Phil Baker on a recent review of it published by "Times Literary Suppliment", the most prestigious literary newspaper in England: "One of the best minds of a generation destroyed by madness, Harry Fainlight was also the finest poet to emerge from the 1960s underground scene in Britain, transcending it and being much admired by Ted Hughes as well as Allen Ginsberg. For the present, however, he seems doomed to be remembered largely for his performance at the International Poetry Incarnation, a poetry happening with Ginsberg that packed the Albert Hall in 1965. It was filmed as Wholly Communion, in which Fainlight can be seen reading poetry that is too serious for his audience and becoming distressed when they begin to heckle. It was a characteristically troubled moment in a life spent in and out of psychiatric hospitals; at one point Faber and Faber offered to publish him, at Ted Hughes’s suggestion, and he responded by putting a petrol-soaked rag through the firm’s letterbox".
"In 2008, twenty-years after Fainlight's dead in a field from hypothermia, a suitcase was found in a Welsh barn that contained writings in his hand, notably the unfinished drafts of two poems, "City I" and "City II". Difficult to decipher, they are preserved in Fragments of a Lost Voice, in which twenty-two poets attempt to offer transcriptions and write short pieces of their own in response. The writers, all of whom have some personal link with Fainlight, are mostly unknown...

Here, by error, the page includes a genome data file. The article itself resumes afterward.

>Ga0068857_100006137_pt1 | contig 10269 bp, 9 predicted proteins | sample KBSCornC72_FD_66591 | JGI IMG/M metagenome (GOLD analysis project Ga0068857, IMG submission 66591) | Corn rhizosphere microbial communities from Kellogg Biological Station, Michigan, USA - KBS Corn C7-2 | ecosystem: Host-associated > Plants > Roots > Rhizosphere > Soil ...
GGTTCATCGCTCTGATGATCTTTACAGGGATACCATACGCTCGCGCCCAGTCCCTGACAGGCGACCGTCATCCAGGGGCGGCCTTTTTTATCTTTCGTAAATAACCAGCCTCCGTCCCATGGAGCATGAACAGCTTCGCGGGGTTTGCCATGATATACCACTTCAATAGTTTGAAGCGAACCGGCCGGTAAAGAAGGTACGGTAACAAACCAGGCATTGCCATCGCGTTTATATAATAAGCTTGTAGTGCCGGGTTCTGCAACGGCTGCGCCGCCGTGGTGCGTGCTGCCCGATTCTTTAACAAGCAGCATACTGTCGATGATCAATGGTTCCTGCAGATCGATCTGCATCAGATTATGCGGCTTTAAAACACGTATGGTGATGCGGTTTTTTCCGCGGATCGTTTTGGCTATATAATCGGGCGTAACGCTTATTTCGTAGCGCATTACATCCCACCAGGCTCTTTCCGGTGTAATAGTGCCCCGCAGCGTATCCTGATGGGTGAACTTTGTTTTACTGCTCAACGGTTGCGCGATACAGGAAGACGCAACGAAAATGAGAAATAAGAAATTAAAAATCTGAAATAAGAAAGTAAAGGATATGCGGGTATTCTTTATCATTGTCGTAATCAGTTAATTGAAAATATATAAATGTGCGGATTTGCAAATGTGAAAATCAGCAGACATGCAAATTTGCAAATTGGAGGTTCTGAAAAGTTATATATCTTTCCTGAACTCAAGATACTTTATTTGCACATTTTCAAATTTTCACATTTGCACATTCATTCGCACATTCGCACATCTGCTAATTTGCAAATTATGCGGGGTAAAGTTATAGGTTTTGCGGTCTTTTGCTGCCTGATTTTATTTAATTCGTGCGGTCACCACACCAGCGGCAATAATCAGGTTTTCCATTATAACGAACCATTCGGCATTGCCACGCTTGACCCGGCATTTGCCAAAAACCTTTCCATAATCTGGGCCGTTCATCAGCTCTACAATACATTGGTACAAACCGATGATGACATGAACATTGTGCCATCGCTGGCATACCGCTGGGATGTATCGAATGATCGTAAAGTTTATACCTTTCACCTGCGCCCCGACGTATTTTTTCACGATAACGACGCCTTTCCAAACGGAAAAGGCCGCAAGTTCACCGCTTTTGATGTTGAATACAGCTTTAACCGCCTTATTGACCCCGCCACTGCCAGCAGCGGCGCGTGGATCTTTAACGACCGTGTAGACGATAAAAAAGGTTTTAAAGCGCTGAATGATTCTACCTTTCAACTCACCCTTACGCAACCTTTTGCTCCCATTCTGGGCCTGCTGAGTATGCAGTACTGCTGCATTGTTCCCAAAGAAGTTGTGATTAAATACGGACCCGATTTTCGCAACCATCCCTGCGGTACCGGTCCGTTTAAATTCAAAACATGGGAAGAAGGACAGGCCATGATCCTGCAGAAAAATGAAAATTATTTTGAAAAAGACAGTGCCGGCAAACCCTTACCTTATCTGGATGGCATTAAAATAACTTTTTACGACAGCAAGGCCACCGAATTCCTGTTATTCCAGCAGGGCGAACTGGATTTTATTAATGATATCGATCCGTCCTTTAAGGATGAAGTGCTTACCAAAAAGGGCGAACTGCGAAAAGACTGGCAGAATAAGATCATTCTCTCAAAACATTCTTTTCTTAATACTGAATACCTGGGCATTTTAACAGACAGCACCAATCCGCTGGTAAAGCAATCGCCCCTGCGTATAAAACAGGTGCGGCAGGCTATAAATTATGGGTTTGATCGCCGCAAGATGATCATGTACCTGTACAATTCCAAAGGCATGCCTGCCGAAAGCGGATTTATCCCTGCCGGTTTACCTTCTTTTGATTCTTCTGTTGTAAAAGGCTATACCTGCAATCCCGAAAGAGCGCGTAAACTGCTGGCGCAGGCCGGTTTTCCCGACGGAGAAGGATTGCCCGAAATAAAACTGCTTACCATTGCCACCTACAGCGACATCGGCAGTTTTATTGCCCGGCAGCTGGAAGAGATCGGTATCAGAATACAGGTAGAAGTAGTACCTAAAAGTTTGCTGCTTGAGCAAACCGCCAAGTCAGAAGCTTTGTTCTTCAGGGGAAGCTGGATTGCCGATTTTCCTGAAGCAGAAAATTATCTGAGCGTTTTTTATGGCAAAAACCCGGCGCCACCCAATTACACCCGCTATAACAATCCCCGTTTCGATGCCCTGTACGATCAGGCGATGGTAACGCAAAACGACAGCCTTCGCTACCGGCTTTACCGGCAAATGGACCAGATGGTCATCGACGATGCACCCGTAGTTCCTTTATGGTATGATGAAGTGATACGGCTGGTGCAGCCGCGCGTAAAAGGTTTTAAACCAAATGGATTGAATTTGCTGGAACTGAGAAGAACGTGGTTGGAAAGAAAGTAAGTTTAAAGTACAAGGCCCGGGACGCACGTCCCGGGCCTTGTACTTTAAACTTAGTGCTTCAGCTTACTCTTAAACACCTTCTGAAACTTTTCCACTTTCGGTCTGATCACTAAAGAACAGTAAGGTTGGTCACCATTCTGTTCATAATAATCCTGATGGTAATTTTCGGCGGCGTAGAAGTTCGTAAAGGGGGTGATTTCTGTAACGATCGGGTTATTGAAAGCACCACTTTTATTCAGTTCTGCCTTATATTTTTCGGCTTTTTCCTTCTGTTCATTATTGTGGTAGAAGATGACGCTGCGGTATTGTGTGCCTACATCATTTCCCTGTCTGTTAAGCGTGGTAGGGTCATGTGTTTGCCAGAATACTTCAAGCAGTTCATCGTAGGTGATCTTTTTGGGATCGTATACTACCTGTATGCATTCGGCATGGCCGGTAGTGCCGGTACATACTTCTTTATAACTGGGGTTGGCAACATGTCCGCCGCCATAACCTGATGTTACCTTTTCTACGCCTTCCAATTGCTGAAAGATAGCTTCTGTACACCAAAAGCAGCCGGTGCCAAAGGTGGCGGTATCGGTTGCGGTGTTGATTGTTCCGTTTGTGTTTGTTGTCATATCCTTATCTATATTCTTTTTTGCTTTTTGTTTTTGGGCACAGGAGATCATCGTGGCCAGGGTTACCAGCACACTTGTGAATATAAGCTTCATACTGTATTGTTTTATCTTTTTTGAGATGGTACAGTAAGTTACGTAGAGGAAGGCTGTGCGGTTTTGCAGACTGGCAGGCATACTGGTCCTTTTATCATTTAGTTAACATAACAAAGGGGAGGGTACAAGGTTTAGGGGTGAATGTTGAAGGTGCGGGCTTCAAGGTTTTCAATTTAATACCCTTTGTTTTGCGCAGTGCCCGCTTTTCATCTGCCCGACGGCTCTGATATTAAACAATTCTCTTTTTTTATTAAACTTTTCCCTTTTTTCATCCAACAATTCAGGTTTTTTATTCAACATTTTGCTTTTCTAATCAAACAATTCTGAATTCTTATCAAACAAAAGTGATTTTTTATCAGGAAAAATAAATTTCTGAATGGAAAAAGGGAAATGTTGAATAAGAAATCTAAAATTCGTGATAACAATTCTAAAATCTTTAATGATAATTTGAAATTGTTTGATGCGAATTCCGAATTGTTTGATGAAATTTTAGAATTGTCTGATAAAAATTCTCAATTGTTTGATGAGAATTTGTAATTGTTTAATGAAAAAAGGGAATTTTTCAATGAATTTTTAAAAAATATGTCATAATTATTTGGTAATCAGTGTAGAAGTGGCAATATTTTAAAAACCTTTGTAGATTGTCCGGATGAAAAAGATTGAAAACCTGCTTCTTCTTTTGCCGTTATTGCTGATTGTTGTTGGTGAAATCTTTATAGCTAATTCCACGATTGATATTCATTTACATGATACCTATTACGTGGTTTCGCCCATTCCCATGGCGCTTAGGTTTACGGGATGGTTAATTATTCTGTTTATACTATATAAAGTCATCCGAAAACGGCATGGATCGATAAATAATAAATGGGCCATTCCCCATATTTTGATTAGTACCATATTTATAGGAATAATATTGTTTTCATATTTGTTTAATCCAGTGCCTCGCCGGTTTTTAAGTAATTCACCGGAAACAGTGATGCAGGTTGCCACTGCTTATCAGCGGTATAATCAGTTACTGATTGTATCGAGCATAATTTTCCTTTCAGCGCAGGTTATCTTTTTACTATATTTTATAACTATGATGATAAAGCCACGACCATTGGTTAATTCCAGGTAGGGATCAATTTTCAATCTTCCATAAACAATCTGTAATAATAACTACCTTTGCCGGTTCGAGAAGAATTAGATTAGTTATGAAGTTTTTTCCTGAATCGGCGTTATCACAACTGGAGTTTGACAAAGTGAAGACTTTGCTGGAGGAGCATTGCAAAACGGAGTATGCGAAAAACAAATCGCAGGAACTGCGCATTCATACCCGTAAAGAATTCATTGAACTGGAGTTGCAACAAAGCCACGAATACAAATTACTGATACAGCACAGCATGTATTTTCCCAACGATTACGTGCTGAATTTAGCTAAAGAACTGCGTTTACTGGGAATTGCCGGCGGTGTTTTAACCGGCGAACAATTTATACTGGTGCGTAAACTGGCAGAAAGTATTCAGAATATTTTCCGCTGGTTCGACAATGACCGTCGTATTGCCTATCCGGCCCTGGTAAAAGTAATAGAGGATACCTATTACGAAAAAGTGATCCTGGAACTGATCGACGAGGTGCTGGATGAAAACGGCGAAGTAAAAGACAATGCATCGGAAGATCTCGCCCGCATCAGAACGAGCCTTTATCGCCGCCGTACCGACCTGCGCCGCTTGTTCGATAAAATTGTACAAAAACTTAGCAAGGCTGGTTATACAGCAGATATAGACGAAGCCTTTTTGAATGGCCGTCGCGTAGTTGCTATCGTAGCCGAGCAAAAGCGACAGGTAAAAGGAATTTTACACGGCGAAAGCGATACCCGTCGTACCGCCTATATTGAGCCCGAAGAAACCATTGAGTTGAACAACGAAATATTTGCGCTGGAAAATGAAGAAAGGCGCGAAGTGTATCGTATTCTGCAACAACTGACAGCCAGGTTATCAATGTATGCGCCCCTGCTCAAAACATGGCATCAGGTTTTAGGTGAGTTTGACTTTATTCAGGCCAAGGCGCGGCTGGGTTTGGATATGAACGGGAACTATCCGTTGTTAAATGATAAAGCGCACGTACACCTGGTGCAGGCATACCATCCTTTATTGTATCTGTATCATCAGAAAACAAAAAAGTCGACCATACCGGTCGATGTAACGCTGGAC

The poems are concerned with air and earth: a warm evening (planes descending like "brinking brain seeds") and the underground ("thro' the transparent mirror/prehistoric strata flicker"). Fainlight is one of the few poet who could make "ripe overcooked radios" something more than word salad, and amid the unresolved ambiguities the peculiar finesse of his work shines through, with its distinctive spatial qualities and co-extention of mind and environment.
The transcriptions, with their many variants, have the fascination of Chinese whispers ("the first delicate weight" or "the first deluxe night"?) and the form of this little book is probably unique. It has been admirably put together by Dave Tomlin, who describes himself not as "editor" but "curator", reflecting the "archaelogical" nature of the project".
Between the 26 poets, apart the same Tomlin, give their contribution also Steve Pank, Ursula Smith and Allen Samuel, as we know very involved into TEB's story.
A great underrated visionary poet, Harry Fainlight, I have to admit it. Enough to read this fragment, taken from "From the notebooks", a transcription of a 1979 reading edited in 2006 by Tomlin:
This is about cemeteries and death... about the philosophy of death as it presents itself today:
The miniature housing estates of nothing but tiny stone doors; as if everyone’s relatives had done some kind of Alice on them that nobody had ever really written up, and there was nothing else to show for it but these funny little stone doors indicating somewhere they had gone. For certainly the vast majority of the population had now gone over to the ‘little stone door theory’, and the cross idea had become some kind of minority cult. To adopt the cockney saying: ‘Put your religion where your monument is’, something with which any respectable archaeologist would concur; or were we only entitled to adopt the viewpoint of archaeology having reached the final means of these nowhere doors."
London, early June, 1965. In town for International Poetry Congress at Royal Albert Hall. Poets sit on steps of Albert Memorial. Top Left: Barbara Rubiin. Back row L-R: Adrian Mitchell, Anselm Hollo, Marcus Field, Michael Horovitz, Ernst Jandl. Front row: Harry Fainlight, Alex Troicchi, Allen Ginsberg, John Esam, Dan Richter (photo: John 'Hoppy' Hopkins).